Khan Kluay

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Khan Kluay
Thai theatrical movie release poster
Directed by Kompin Kemgumnird
Produced by Aummaraporn Phandintong
Written by Evan Spiliotopoulos
Aummaraporn Phandintong
Based on Chao Praya Prab Hongsawadee by Ariya Jintapanichkarn
Starring See Characters
Music by Chatchai Pongprapaphan
Cinematography Aummaraporn Phandintong
Edited by Evan Spiliotopoulos
Kantana Animation Co. Ltd.
Kantana Group Public Co.
Sahamongkol Film International
Distributed by Kantana Animation
Sahamongkol Film International
Release dates
  • May 18, 2006 (2006-05-18)
Running time
79 minutes
Country Thailand
Language Thai
Budget 150 million baht

Khan Kluay (Thai: ก้านกล้วย) is a 2006 Thai 3D computer-animated adventure comedy family feature film set during Ayutthaya-era Siam about an elephant who wanders away from his mother and eventually becomes the war elephant for King Naresuan. It is based on "Chao Praya Prab Hongsawadee" by Ariya Jintapanichkarn. It was officially released as Jumbo in India and The Blue Elephant in the United States. There is a sequel to this movie, known as Khan Kluay 2[1] This movie is about Khan Kluay's two elephant children, another attack by the Hongsawadi (Burmese), and struggling whether to live with his wife or fight the Burmese.[2]


When Khan Kluay is born, his grandmother notes that his back is strong and has thick skin like his father and that his true strength lies within, and names him "Khan Kluay" (Banana Stem).

As a young elephant, Khan Kluay is taunted by the other elephants because he is fatherless. Naturally, Khan Kluay is curious about his father, and he's told that his father is a war elephant for the king. Because of this, he wants to find his father. As he was still a young elephant, he wanders off to begin his search, and he is soon captured by a Burmese raiding party. In trying to escape from the Burmese camp, the young elephant is befriended by a Siamese boy prince, Naresuan, who has been ransomed to the Burmese. Naresuan has the ability to calm Khan Kluay into thinking clearly, and Khan Kluay makes his escape.

Weakened, Khan Kluay then comes upon a village where humans and elephants are working together. He is befriended by a young female elephant, Khan Sua, and is then chained up until he is healed. Khan Kluay soon learns to value the humans who have captured him. Under the training of a wise old mahout, he becomes bigger and stronger.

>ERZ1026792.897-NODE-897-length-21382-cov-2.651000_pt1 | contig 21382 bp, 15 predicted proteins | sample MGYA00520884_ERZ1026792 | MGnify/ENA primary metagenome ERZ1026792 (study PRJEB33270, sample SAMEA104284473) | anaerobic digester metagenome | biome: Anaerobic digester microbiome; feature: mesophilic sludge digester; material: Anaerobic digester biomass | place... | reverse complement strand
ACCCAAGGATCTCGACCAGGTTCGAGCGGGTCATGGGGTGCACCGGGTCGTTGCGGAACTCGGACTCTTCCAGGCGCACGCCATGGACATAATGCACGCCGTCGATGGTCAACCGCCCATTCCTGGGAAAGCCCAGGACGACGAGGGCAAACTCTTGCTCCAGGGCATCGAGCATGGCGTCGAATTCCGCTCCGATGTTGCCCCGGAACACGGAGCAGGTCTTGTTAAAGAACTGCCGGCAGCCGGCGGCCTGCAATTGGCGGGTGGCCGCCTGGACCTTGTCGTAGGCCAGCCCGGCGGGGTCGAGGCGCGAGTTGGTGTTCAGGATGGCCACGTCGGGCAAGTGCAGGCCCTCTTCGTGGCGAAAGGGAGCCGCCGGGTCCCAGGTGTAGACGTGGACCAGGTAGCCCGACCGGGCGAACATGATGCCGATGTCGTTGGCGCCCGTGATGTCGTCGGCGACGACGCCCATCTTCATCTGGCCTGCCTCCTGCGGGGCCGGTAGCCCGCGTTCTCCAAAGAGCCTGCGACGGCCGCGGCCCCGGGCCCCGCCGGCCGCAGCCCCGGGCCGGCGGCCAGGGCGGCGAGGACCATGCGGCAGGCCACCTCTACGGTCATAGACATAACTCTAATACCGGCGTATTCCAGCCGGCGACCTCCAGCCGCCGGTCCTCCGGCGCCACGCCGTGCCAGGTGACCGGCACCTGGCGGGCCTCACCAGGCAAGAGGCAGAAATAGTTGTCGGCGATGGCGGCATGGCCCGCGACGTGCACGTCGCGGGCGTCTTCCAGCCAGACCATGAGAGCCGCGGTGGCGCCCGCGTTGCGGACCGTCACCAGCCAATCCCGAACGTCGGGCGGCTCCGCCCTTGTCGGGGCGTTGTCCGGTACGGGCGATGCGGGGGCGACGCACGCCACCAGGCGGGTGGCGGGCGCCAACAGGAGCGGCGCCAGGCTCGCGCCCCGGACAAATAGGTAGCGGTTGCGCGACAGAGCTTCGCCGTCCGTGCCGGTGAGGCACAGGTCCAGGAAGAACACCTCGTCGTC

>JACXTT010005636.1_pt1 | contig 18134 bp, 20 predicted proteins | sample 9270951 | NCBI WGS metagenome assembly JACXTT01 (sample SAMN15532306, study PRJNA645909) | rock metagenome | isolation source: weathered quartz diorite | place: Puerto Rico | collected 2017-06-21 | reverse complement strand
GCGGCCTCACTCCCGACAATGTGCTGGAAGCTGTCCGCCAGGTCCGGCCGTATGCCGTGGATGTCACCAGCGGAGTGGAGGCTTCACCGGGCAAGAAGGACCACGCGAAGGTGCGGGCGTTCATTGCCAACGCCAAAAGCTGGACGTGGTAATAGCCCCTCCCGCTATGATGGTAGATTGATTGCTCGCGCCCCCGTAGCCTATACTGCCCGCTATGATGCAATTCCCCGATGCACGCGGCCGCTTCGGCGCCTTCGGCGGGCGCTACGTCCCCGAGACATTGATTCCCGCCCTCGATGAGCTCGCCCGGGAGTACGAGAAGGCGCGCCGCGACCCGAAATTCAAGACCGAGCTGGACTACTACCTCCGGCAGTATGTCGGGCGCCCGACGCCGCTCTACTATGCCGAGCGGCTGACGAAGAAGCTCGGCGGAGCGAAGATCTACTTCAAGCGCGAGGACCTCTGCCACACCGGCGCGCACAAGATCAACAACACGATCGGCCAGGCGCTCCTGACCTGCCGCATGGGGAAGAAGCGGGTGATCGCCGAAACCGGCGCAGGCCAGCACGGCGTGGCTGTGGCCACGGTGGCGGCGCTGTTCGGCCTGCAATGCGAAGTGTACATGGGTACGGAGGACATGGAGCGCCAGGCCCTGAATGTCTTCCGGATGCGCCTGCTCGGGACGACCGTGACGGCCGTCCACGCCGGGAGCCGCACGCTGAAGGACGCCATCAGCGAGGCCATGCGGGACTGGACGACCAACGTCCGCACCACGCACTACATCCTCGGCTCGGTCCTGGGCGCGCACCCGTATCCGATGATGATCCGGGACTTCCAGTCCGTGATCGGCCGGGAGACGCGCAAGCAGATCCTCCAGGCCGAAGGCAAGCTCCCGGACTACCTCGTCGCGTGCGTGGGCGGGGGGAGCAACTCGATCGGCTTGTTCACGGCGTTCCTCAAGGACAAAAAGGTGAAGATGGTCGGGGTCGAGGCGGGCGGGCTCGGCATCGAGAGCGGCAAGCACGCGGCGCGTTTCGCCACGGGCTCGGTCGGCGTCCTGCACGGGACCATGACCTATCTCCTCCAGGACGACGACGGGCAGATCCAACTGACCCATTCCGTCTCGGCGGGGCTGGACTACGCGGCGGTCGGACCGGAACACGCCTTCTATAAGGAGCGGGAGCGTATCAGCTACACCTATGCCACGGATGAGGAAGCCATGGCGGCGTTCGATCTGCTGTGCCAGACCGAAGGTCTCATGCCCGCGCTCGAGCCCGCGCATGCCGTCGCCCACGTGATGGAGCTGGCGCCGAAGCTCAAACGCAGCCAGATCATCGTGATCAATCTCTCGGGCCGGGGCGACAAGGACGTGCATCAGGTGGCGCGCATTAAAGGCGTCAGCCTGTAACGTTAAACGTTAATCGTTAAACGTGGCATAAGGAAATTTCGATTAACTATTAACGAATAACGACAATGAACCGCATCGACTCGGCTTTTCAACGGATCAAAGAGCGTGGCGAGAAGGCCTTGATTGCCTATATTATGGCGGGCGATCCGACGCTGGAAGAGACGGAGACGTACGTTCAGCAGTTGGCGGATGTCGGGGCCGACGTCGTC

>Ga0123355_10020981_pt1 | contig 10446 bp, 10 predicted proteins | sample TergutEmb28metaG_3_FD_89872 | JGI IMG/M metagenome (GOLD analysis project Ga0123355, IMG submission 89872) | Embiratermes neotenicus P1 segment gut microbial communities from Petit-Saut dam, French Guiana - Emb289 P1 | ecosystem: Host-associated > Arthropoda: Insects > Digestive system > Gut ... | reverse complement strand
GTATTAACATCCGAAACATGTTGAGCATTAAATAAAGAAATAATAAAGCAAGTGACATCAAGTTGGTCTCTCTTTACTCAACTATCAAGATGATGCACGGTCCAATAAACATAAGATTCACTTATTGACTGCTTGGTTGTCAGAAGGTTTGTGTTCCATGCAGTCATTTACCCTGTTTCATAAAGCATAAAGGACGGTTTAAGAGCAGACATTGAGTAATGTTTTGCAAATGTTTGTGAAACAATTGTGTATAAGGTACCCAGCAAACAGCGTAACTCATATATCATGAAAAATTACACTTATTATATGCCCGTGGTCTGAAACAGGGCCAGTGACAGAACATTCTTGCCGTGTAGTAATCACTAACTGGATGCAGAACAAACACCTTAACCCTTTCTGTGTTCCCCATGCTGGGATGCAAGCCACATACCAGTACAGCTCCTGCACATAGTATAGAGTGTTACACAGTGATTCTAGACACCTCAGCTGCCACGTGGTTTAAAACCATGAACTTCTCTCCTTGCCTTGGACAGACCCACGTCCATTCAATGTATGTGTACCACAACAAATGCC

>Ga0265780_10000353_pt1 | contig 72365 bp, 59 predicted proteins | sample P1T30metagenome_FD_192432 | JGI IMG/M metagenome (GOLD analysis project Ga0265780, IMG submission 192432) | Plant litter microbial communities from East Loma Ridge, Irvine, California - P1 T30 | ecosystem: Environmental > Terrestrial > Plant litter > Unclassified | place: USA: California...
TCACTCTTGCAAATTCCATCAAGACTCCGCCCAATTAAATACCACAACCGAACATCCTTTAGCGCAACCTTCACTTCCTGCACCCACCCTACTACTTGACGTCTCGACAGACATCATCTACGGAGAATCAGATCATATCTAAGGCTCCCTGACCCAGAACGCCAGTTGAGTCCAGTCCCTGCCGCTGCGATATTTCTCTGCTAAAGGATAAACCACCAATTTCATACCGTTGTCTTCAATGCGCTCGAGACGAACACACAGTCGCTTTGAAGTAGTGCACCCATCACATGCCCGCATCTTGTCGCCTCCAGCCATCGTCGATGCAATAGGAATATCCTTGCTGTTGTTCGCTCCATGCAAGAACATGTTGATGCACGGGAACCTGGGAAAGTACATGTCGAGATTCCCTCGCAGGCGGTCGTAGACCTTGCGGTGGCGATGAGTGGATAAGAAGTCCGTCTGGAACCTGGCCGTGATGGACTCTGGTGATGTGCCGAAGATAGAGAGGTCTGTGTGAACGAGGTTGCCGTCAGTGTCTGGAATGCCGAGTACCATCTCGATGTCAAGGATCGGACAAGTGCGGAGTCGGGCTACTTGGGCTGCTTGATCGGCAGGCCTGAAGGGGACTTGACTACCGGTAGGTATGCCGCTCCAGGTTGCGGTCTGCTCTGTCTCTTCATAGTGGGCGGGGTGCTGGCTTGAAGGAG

A local warlord comes around annually to collect taxes from the village, and his taxes have become greedier and heavier each year. The village rebels, and with the humans and their elephants working together, the warlord and his beasts are defeated.

Naresuan, now as the king of Siam, has called for elephants, and Khan Kluay is taken to the palace. There, he is seen by his mother, who calls out to him. He goes wild in trying to break her free from her chains to help his mother. Naresuan notices this, and remembers that he is Khan Kluay from his boyhood. The king is able to calm Khan Kluay, and from then on, he serves as Naresuan's war elephant.

In battle, Khan Kluay confronts Nguangdaeng, a giant Burmese war elephant with fiery eyes, who was responsible for the death of his father. He gets a chance to acquit himself in battle for the glory of Siam, and his revenge.

Finally, Khan Kluay avenges for his father by killing Nguangdaeng. After that, he is released to spend the rest of his life with his loved ones until the Burmese return.


  • Khan Kluay is the title character. He was born in the wild and his mission is to find his father who turns to be deceased in the climax of the film due to the evident results of his cremains.
  • Khan Sua is a pink elephant with a flower on her left ear. She is first met by Kahn Kluay who tries to accomplish his mission.

Voice cast[edit]

  • Anyarit Pitakkul as Khan Kluay (child)
  • Nawarat Techarathanaprasert as Chaba-Kaew (child)
  • Phoori Hiranyapruk as Older Khan Kluay